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You are here:DisordersDepressionWhat are the symptoms of depression?

When someone is depressed at least two of the following three symptoms will be present for at least three weeks:

  1. An unusually sad mood that does not go away
  2. Loss of enjoyment and interest in activities that used to be
  3. Lack of energy and tiredness

People who are depressed can also have other symptoms including:

  1. Loss of confidence in themselves or poor self-esteem
  2. Feeling guilty when they are not really at fault
  3. Wishing they were dead (suicidal thoughts)
  4. Difficulty in concentrating or making decisions
  5. Moving more slowly or sometimes becoming agitated and unable to settle
  6. Having difficulty in sleeping or sleeping too much
  7. Loss of interest in food or eating too much
  8. Changes in eating habits may lead to either loss of weight or putting on weight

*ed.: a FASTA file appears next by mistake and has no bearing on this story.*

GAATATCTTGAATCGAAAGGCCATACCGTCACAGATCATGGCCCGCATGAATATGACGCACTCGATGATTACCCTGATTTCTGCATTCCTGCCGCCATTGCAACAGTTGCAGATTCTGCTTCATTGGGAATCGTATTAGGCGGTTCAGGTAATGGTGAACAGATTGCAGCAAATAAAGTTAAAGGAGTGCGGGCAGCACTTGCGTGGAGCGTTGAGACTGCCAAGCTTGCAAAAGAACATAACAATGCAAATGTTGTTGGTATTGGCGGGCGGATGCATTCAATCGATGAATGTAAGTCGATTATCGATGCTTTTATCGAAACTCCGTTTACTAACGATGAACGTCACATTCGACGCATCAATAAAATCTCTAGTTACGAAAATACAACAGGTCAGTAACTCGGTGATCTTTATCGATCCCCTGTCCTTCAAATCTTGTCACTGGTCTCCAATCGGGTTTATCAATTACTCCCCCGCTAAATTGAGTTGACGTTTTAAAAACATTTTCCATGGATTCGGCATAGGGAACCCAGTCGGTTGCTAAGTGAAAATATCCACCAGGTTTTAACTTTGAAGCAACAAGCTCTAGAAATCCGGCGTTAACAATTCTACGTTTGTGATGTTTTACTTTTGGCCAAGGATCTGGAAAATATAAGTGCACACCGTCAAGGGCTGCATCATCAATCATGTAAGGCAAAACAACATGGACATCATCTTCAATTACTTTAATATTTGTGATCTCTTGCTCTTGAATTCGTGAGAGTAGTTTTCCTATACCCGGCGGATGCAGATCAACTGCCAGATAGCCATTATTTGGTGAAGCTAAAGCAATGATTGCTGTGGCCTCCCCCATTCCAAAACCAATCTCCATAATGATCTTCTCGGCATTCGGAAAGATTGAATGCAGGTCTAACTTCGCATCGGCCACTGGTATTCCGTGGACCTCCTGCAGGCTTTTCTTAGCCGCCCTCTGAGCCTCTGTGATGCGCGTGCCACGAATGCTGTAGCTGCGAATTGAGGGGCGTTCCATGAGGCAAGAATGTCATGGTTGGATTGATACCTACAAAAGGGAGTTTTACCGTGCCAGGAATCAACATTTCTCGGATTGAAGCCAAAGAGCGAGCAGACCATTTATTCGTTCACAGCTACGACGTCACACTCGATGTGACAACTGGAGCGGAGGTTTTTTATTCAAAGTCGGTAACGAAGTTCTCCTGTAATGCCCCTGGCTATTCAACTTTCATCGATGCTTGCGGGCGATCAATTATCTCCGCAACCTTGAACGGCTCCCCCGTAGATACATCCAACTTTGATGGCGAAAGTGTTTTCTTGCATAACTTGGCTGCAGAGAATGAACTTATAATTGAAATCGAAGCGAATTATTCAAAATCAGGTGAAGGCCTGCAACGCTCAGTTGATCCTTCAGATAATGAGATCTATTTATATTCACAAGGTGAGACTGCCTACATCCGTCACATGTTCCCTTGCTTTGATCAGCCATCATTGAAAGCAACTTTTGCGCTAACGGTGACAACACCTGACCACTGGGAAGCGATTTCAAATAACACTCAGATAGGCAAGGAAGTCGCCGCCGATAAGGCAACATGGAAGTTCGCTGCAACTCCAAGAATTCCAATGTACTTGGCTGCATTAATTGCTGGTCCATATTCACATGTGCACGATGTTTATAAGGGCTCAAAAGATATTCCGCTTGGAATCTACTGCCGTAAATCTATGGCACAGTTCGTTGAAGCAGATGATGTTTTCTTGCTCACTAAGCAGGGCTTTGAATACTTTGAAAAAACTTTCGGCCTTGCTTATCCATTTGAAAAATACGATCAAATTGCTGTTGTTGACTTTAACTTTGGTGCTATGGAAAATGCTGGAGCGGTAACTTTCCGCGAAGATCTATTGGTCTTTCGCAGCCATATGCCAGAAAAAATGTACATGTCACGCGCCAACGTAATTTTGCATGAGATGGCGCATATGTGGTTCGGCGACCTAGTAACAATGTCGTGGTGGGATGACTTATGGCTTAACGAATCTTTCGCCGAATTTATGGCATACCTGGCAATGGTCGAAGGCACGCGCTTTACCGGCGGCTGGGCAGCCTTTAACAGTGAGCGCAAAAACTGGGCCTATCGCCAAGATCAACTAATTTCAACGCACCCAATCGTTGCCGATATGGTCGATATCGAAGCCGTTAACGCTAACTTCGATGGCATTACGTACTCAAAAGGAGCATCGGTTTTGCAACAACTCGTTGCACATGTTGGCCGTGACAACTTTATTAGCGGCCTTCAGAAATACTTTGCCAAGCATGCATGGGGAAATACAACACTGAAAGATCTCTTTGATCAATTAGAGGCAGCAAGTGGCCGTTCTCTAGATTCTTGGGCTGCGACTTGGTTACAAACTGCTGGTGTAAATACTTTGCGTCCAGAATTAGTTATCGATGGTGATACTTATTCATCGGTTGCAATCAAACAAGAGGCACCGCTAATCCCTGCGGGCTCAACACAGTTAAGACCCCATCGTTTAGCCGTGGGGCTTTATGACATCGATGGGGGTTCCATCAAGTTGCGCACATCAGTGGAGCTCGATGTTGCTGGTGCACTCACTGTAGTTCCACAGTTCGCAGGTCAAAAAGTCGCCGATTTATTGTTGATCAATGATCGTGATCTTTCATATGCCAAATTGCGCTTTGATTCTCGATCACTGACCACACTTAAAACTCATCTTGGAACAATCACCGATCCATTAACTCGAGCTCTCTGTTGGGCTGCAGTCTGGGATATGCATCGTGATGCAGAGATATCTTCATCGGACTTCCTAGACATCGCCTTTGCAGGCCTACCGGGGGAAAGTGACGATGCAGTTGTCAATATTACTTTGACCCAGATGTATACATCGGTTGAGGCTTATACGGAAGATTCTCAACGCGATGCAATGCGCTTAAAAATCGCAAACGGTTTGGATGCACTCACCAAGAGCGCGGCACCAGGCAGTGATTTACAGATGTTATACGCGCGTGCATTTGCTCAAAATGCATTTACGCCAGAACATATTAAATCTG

It is always more reliable to get a confirmed diagnosis from a mental health profession.

Speak to your GP in the first instance, who may or may not refer you to a psychiatrist for a diagnosis. However, if you are unable to unwilling to see your GPs, you may wish to note this guide:

  • Mild depression: 4 of the 11 above symptoms over the past two weeks.
  • Moderate depression: 6 of the 11 above symptoms over the past two weeks.
  • Severe depression: 8 of the 11 above symptoms over the past two weeks.

Some people experience depressive symptoms during the winter months when there is less natural light and this is called Seasonal Affective Disorder.

Physical signs of seasonal affective disorder

  • Lack of energy and tiredness
  • Moving more slowly or sometimes becoming agitated and unable to settle
  • Having difficulty in sleeping or sleeping too much
  • Loss of interest in food or eating too much
  • Changes in eating habits may lead to either loss of weight or putting on weight

Mental signs of seasonal affective disorder

  • Loss of confidence in themselves or poor self-esteem
  • Feeling guilty when you are not really at fault
  • Wishing you were dead (suicidal thoughts)
  • Difficulty in concentrating or making decisions
  • Moving more slowly or sometimes becoming agitated and unable to settle
  • Having difficulty in sleeping or sleeping too much
  • Loss of interest in food or eating too much
  • Changes in eating habits may lead to either loss of weight or putting on weight

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